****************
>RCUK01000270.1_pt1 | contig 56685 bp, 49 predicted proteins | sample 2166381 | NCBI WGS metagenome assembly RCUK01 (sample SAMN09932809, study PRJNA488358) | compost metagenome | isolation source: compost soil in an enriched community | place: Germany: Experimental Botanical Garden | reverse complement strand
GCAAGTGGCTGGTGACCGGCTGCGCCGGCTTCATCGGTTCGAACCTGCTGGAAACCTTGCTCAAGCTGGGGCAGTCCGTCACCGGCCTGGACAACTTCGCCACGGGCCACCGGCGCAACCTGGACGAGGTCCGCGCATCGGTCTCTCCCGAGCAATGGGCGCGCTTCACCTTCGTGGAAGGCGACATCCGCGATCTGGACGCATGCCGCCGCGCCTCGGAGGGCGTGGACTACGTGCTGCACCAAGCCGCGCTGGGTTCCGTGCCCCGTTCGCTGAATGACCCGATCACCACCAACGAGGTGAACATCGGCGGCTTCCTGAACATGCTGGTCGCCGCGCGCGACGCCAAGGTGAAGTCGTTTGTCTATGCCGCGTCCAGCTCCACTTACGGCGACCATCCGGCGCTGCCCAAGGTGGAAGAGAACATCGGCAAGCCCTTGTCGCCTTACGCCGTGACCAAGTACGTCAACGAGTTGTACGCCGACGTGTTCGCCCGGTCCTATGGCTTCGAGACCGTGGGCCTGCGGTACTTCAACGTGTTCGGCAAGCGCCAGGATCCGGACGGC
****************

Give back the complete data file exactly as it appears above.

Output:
>RCUK01000270.1_pt1 | contig 56685 bp, 49 predicted proteins | sample 2166381 | NCBI WGS metagenome assembly RCUK01 (sample SAMN09932809, study PRJNA488358) | compost metagenome | isolation source: compost soil in an enriched community | place: Germany: Experimental Botanical Garden | reverse complement strand
GCAAGTGGCTGGTGACCGGCTGCGCCGGCTTCATCGGTTCGAACCTGCTGGAAACCTTGCTCAAGCTGGGGCAGTCCGTCACCGGCCTGGACAACTTCGCCACGGGCCACCGGCGCAACCTGGACGAGGTCCGCGCATCGGTCTCTCCCGAGCAATGGGCGCGCTTCACCTTCGTGGAAGGCGACATCCGCGATCTGGACGCATGCCGCCGCGCCTCGGAGGGCGTGGACTACGTGCTGCACCAAGCCGCGCTGGGTTCCGTGCCCCGTTCGCTGAATGACCCGATCACCACCAACGAGGTGAACATCGGCGGCTTCCTGAACATGCTGGTCGCCGCGCGCGACGCCAAGGTGAAGTCGTTTGTCTATGCCGCGTCCAGCTCCACTTACGGCGACCATCCGGCGCTGCCCAAGGTGGAAGAGAACATCGGCAAGCCCTTGTCGCCTTACGCCGTGACCAAGTACGTCAACGAGTTGTACGCCGACGTGTTCGCCCGGTCCTATGGCTTCGAGACCGTGGGCCTGCGGTACTTCAACGTGTTCGGCAAGCGCCAGGATCCGGACGGC